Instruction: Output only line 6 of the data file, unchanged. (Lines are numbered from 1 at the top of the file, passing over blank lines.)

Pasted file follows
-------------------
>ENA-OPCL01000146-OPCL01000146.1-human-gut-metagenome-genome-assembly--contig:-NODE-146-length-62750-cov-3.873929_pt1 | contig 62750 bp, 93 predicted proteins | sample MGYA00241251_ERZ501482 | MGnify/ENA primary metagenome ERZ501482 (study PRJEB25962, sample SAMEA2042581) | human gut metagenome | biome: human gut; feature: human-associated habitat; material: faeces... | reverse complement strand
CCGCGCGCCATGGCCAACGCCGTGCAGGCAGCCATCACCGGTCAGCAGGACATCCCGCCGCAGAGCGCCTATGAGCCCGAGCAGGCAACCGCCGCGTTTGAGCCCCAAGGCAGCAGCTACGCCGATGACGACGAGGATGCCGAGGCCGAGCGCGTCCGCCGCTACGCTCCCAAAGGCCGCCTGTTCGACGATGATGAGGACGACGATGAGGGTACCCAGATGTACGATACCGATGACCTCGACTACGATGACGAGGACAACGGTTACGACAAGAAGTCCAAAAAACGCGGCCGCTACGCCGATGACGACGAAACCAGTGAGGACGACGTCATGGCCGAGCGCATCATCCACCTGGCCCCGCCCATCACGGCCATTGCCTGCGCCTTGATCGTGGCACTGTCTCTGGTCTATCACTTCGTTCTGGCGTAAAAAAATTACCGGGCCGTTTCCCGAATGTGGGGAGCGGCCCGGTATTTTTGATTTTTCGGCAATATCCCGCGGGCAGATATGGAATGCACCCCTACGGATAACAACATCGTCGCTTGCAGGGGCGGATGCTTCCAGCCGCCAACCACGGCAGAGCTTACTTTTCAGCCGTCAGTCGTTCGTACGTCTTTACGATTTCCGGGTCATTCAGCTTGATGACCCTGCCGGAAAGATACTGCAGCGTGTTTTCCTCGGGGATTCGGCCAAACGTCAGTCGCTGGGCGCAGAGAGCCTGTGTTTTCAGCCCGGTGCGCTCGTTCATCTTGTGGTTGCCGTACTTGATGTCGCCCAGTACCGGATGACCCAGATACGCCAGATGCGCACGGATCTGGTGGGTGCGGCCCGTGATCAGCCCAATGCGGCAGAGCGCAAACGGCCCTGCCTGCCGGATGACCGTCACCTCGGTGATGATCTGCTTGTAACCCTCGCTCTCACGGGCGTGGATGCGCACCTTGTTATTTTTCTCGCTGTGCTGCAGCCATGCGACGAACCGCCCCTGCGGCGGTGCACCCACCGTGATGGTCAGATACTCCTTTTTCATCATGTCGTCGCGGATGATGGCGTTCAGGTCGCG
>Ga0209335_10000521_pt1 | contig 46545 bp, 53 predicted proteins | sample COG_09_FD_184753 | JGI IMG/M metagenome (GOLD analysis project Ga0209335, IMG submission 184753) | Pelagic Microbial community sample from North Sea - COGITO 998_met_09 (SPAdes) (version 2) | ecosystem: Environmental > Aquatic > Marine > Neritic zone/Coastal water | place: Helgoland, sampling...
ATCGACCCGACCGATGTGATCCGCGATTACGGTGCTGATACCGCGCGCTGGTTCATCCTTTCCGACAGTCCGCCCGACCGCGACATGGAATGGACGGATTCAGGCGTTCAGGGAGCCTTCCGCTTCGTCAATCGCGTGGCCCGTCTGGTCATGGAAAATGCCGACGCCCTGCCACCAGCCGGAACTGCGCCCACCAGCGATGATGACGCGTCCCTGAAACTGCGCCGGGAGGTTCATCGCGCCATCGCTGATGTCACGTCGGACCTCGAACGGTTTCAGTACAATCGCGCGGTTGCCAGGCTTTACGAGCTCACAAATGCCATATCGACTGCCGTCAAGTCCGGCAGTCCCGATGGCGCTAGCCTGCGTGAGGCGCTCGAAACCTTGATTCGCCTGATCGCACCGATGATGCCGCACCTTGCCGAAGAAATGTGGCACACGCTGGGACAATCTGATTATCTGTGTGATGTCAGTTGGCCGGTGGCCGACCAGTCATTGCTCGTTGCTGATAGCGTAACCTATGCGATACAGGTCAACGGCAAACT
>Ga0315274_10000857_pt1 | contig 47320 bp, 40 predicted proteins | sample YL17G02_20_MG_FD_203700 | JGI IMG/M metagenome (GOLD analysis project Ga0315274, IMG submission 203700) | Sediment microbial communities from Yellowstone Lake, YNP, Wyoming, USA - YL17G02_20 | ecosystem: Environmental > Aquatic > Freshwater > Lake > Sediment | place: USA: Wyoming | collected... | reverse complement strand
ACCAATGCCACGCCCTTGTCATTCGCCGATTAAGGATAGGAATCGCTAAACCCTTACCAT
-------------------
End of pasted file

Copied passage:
ACCAATGCCACGCCCTTGTCATTCGCCGATTAAGGATAGGAATCGCTAAACCCTTACCAT